I have added a new entry to my Grim Chicago page (the feature in which I travel to the site of Chicago tragedies and revisit them from the pages of the newspapers). It’s the strange story of a pregnant woman, a poor boob, and a man in love with the Army! Please take a gander.
Ballistics, in criminal investigation, is the study of firearms and bullets. Firearms have been with us for several centuries – the first handguns were used by Arabs around A.D. 1200 – and as early as the 16th century, engineers realized that a spiral groove etched into the gun barrel would impart a spin to the projectile, thus making its flight more stable and improving its aim. It is the groove, or rifling, that leaves the distinctive marks known as striations on the bullet and that forms the bedrock of modern ballistics study.
The barrel is not alone in leaving identifiable traces on a cartridge; other gun components may also leave marks. When fired, the bullet is driven forward through the barrel; simultaneously, its shell casing hurtles back against the breech face. Any imperfection on that breech face impresses itself on the case head. The firing pin, the extractor and the ejector post may each etch marks on the head or shell casing.
The modern cartridge was invented in France in 1835 and consists of a casing with a soft metal cap holding the primer charge. When struck by the gun’s firing pin, the primer ignites the main propellant charge, expelling the bullet from the gun and leaving the case behind. With the invention of smokeless powder at the beginning of the 20th century came the need for a stronger bullet. The new powder’s greater propellant velocity meant that earlier lead bullets were too soft to be gripped by the rifling in the barrel and tended to get stripped, fouling the barrel. This led to the introduction of the metal-jacketed bullet, usually made of cupronickel.
Whereas the old black powder left distinctive marks on the hands of the firer and around the wound (if fired within a close enough range), modern smokeless powder leaves traces that can be detected only through chemical testing. At one time, suspects’ hands were examined to see if they had fired a weapon recently. The test was designed to detect the presence of nitrates, but because of the prevalence of nitrates in so many innocuous household products, this practice has largely been abandoned.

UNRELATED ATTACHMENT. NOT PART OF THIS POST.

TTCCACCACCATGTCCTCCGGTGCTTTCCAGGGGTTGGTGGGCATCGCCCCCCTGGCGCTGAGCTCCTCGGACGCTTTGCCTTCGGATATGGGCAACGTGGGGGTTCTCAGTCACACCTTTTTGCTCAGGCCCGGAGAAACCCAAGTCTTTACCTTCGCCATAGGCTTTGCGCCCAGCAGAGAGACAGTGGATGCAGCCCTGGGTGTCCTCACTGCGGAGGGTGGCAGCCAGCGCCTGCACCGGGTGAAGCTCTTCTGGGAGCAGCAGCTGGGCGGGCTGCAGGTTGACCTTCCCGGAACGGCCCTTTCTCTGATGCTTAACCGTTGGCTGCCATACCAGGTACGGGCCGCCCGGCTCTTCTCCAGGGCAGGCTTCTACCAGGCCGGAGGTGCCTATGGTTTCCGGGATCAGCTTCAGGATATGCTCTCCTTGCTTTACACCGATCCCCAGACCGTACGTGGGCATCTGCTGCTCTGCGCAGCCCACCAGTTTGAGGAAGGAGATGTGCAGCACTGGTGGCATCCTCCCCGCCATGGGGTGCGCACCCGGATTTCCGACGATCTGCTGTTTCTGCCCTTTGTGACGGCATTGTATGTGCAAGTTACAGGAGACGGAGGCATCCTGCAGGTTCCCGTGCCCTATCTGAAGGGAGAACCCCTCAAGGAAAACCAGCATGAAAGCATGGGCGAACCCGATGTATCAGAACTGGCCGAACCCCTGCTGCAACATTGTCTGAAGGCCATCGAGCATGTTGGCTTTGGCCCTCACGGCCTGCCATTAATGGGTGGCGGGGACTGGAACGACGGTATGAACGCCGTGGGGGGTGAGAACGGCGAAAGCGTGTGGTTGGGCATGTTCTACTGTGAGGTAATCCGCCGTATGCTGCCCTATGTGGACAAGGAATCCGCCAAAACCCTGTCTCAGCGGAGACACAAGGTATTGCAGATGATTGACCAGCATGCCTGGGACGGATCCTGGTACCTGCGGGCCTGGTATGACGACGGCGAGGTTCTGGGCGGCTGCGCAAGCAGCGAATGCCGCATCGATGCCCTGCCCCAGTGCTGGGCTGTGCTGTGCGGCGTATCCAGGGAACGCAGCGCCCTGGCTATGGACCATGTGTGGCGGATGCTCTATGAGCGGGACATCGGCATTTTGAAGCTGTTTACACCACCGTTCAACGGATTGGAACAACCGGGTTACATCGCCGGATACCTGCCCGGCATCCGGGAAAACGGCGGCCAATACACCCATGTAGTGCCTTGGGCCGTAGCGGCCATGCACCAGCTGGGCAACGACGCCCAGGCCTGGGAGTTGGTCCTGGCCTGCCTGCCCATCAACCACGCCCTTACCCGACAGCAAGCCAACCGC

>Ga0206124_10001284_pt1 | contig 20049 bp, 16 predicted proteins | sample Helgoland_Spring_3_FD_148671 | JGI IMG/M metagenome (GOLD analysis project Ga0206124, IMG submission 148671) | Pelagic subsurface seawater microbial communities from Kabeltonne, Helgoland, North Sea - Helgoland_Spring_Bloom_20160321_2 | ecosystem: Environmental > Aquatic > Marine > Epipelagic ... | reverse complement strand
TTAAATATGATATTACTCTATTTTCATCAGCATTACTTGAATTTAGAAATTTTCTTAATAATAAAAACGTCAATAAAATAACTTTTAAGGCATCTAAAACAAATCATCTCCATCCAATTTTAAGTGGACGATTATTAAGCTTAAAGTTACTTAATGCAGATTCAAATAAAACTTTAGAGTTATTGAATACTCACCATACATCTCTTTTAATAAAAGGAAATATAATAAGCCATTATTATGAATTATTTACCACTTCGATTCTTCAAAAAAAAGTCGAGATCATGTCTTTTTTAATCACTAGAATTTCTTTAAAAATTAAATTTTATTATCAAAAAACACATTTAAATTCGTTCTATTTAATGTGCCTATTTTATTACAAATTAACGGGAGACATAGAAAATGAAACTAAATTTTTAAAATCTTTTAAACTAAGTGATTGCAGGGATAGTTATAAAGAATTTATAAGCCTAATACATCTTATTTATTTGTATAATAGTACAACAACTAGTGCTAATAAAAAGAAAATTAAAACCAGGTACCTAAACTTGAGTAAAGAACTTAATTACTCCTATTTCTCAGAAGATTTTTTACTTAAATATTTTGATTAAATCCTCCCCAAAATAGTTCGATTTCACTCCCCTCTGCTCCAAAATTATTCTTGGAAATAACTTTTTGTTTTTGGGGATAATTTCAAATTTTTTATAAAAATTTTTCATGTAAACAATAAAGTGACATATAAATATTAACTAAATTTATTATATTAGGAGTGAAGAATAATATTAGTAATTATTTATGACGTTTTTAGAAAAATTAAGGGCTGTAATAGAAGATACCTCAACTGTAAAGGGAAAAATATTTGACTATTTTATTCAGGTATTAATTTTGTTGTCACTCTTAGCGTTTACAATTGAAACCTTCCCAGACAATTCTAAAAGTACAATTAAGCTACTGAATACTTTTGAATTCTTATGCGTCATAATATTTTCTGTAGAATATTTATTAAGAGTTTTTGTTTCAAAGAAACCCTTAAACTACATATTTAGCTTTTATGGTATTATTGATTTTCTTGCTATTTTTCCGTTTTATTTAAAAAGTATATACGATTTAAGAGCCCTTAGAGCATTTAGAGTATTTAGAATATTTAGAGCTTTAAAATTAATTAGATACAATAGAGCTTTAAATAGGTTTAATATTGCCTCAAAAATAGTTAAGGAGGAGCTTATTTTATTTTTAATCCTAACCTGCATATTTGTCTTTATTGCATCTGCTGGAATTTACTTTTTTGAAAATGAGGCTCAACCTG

Special thanks to my friend Erik for taking me to the location.
On the November 5 MFDJ, I featured the Ether Fountain in Boston. This prompted Jackto send a couple pics of ether collectibles from his personal hazmat and toxic waste collection. (And who doesn’t have one of those?) Thanks, Jack!
If you have anything you’d like to share on the newsletter, don’t hesitate to send it my way.
Dr. Grey Walter has cited a case of a man who, whenever he went to the cinema, had to fight off a strong impulse to strangle the person sitting next to him. On one occasion, he “came to” with his hands around his neighbor’s throat. It was discovered that these seizures – epileptic in nature – were caused by the rate of flicker of the film.
Culled from: Crimes and Punishment: The Illustrated Crime Encyclopedia, Vol. 1
Grim Chicago: Embedded Children!
One of the reasons I love living in Chicago is the abundance of morbidity here. From the St. Valentine’s Day Massacre to John Wayne Gacy to the Eastland Disaster, every neighborhood in the city (and every suburb as well) has its share of morbid history. What I really enjoy doing, though, is digging up the more obscure stories of Everyday Tragedies and sharing them on my Grim Chicago blog (which is admittedly just in its infancy). My friend Erik who lives in Naperville told me a sad tale one day when we were walking along the Du Page River and I thought I’d share.
Life’s a bitch and then you die. And then you either get burned up in a crematorium or stuck in a coffin and turn to muck and eventually dry out and become a desiccated shell. Unless you don’t! Be a rebel after you die and REFUSE to rot, just like these peeps!